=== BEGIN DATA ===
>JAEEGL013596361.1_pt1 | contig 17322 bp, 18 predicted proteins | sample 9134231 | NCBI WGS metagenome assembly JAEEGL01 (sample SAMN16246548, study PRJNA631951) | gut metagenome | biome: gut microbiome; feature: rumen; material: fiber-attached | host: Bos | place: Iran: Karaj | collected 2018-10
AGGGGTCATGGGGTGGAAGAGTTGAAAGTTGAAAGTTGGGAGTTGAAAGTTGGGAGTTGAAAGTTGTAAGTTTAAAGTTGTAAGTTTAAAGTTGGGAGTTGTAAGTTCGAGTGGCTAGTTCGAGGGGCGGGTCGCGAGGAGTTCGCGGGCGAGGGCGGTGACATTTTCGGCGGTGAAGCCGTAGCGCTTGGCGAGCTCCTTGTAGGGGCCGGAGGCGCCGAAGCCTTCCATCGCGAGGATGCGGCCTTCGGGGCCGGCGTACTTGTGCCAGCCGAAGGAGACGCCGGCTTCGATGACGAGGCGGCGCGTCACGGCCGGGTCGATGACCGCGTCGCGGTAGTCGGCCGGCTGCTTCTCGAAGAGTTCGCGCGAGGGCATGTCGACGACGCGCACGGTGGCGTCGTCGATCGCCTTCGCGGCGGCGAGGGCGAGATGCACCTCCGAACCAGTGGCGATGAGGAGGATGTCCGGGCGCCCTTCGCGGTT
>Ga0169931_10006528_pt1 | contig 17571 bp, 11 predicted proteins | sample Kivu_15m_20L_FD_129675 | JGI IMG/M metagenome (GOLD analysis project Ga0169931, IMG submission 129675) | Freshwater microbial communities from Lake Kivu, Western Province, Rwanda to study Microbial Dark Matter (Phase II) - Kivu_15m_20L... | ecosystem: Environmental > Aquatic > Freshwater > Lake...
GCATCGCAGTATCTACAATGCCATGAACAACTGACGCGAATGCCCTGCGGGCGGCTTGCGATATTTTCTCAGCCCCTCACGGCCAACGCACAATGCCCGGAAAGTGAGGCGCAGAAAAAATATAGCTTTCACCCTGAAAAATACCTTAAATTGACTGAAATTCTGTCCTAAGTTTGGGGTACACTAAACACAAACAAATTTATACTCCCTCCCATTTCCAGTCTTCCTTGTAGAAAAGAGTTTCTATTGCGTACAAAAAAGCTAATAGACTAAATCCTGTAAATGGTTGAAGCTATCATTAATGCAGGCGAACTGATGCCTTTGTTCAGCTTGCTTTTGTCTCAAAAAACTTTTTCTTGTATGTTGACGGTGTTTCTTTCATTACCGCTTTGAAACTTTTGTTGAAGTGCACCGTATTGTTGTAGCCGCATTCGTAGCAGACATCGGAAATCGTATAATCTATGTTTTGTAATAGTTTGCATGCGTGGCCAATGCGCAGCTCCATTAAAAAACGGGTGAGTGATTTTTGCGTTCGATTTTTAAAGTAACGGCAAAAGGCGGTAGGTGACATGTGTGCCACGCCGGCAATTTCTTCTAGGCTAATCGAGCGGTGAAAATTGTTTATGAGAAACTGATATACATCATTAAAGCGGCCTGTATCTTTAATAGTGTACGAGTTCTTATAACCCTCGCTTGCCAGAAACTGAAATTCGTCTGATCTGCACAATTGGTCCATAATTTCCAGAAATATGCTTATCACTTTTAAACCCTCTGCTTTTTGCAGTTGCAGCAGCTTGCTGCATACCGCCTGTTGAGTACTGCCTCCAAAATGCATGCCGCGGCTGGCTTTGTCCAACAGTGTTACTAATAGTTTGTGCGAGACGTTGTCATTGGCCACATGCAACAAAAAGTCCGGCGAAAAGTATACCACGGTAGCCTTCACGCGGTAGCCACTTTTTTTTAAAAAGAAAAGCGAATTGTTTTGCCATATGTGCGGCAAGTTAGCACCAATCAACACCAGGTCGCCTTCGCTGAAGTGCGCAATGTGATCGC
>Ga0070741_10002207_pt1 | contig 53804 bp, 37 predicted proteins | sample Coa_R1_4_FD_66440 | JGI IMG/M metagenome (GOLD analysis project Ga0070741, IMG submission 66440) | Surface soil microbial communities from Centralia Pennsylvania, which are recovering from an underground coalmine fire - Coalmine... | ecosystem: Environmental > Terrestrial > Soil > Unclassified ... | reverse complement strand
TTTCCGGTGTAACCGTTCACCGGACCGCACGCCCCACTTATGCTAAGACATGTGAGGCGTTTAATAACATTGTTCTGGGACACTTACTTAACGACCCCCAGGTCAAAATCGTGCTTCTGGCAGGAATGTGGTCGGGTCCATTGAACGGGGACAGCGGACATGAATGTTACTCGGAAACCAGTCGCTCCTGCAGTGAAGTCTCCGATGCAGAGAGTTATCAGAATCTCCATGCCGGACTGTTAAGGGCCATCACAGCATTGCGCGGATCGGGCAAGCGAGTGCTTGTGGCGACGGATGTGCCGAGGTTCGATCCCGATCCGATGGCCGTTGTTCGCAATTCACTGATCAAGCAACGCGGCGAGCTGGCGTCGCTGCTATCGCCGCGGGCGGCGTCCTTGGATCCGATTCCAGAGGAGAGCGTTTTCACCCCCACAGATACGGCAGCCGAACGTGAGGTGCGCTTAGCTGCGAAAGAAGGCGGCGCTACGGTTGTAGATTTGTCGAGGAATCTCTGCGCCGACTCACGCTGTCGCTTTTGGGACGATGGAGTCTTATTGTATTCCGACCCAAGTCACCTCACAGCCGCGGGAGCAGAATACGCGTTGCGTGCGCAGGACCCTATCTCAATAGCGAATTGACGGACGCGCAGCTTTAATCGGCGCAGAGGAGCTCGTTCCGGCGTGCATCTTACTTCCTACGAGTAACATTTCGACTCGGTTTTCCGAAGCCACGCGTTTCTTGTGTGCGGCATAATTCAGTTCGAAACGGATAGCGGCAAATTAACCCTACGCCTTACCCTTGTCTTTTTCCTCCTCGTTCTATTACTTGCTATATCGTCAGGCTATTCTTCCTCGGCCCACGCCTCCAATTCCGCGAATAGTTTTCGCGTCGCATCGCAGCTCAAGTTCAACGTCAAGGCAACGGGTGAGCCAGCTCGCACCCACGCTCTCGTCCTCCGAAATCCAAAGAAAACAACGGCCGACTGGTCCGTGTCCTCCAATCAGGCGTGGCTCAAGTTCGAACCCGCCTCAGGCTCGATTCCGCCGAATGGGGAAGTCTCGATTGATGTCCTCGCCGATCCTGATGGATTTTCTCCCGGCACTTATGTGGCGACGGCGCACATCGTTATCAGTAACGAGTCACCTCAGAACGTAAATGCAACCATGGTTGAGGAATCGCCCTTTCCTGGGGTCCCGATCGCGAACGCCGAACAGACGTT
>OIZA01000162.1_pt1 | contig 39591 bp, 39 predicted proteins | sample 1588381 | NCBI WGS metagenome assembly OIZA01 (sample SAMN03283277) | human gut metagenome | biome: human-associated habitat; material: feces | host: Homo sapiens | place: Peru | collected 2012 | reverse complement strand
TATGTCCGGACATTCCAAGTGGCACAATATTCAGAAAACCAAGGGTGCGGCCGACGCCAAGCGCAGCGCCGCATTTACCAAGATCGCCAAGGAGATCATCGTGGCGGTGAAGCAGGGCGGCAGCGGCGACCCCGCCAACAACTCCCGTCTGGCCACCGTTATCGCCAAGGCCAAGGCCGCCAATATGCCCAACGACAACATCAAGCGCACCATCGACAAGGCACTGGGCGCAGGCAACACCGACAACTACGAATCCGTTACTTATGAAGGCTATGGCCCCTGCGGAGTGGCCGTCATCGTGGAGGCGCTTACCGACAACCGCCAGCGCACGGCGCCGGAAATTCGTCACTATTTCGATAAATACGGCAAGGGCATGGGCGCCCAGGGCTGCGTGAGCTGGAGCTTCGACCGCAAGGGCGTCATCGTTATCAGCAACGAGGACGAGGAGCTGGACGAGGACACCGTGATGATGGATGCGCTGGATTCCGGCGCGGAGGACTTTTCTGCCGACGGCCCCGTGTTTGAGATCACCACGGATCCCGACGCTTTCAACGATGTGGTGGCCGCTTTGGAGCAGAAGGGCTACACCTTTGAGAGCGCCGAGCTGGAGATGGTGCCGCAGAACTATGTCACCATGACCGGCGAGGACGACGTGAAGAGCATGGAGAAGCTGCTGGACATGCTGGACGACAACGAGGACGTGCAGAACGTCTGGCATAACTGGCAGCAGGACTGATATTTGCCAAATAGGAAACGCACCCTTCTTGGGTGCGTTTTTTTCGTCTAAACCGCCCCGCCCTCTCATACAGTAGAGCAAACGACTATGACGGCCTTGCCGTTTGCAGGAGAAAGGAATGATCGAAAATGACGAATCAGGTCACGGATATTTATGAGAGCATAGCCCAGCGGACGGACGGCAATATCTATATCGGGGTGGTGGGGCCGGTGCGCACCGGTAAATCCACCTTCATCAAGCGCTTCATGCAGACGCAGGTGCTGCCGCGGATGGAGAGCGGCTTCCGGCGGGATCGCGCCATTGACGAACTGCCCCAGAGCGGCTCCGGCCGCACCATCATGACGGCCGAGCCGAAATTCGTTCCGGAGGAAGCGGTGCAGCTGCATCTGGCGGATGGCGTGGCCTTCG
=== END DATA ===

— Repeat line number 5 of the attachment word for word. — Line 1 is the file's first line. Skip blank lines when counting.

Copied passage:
>Ga0070741_10002207_pt1 | contig 53804 bp, 37 predicted proteins | sample Coa_R1_4_FD_66440 | JGI IMG/M metagenome (GOLD analysis project Ga0070741, IMG submission 66440) | Surface soil microbial communities from Centralia Pennsylvania, which are recovering from an underground coalmine fire - Coalmine... | ecosystem: Environmental > Terrestrial > Soil > Unclassified ... | reverse complement strand